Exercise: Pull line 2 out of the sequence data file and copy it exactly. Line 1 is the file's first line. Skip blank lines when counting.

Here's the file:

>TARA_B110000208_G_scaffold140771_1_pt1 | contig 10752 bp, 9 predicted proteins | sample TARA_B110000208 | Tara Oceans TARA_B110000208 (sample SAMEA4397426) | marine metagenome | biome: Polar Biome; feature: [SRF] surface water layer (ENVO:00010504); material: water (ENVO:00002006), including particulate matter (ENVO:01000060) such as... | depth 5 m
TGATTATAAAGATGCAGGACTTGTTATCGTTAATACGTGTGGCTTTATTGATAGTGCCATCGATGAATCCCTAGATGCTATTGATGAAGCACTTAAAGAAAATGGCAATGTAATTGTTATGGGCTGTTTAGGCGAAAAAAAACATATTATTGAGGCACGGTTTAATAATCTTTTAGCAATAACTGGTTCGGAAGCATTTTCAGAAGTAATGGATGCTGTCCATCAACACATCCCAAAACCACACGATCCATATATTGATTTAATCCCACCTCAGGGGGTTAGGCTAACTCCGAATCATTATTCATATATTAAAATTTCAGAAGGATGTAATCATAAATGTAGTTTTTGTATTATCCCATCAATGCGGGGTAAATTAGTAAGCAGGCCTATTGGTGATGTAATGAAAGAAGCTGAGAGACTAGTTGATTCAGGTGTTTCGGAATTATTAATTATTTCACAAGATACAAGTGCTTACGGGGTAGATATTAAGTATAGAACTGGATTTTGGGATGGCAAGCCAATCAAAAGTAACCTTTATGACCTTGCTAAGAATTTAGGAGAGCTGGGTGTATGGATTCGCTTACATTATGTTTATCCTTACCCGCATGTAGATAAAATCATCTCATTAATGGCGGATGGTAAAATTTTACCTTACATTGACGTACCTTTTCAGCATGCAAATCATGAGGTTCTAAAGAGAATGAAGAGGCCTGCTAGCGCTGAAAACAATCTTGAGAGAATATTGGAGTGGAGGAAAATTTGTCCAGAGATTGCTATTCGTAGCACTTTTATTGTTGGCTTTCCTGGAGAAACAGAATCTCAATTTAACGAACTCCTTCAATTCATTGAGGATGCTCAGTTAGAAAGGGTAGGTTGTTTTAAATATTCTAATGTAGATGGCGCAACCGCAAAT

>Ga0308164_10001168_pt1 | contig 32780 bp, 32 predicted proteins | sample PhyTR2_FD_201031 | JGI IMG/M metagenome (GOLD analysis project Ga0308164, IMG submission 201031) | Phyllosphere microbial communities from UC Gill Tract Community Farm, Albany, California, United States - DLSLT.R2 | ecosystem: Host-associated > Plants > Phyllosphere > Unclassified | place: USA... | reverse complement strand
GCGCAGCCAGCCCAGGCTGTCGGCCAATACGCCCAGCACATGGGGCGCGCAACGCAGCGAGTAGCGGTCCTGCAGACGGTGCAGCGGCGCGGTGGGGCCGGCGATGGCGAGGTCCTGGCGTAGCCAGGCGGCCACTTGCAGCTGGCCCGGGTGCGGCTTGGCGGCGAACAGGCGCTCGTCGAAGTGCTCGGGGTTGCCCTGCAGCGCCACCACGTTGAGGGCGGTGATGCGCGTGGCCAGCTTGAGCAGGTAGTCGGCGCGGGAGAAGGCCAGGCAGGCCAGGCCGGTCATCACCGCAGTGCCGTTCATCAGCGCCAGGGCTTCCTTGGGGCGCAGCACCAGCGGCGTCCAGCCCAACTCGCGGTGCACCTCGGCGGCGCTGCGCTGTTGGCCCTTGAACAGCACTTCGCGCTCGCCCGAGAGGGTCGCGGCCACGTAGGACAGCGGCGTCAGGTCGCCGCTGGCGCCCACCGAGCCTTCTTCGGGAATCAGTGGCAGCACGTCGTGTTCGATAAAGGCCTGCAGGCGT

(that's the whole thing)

TGATTATAAAGATGCAGGACTTGTTATCGTTAATACGTGTGGCTTTATTGATAGTGCCATCGATGAATCCCTAGATGCTATTGATGAAGCACTTAAAGAAAATGGCAATGTAATTGTTATGGGCTGTTTAGGCGAAAAAAAACATATTATTGAGGCACGGTTTAATAATCTTTTAGCAATAACTGGTTCGGAAGCATTTTCAGAAGTAATGGATGCTGTCCATCAACACATCCCAAAACCACACGATCCATATATTGATTTAATCCCACCTCAGGGGGTTAGGCTAACTCCGAATCATTATTCATATATTAAAATTTCAGAAGGATGTAATCATAAATGTAGTTTTTGTATTATCCCATCAATGCGGGGTAAATTAGTAAGCAGGCCTATTGGTGATGTAATGAAAGAAGCTGAGAGACTAGTTGATTCAGGTGTTTCGGAATTATTAATTATTTCACAAGATACAAGTGCTTACGGGGTAGATATTAAGTATAGAACTGGATTTTGGGATGGCAAGCCAATCAAAAGTAACCTTTATGACCTTGCTAAGAATTTAGGAGAGCTGGGTGTATGGATTCGCTTACATTATGTTTATCCTTACCCGCATGTAGATAAAATCATCTCATTAATGGCGGATGGTAAAATTTTACCTTACATTGACGTACCTTTTCAGCATGCAAATCATGAGGTTCTAAAGAGAATGAAGAGGCCTGCTAGCGCTGAAAACAATCTTGAGAGAATATTGGAGTGGAGGAAAATTTGTCCAGAGATTGCTATTCGTAGCACTTTTATTGTTGGCTTTCCTGGAGAAACAGAATCTCAATTTAACGAACTCCTTCAATTCATTGAGGATGCTCAGTTAGAAAGGGTAGGTTGTTTTAAATATTCTAATGTAGATGGCGCAACCGCAAAT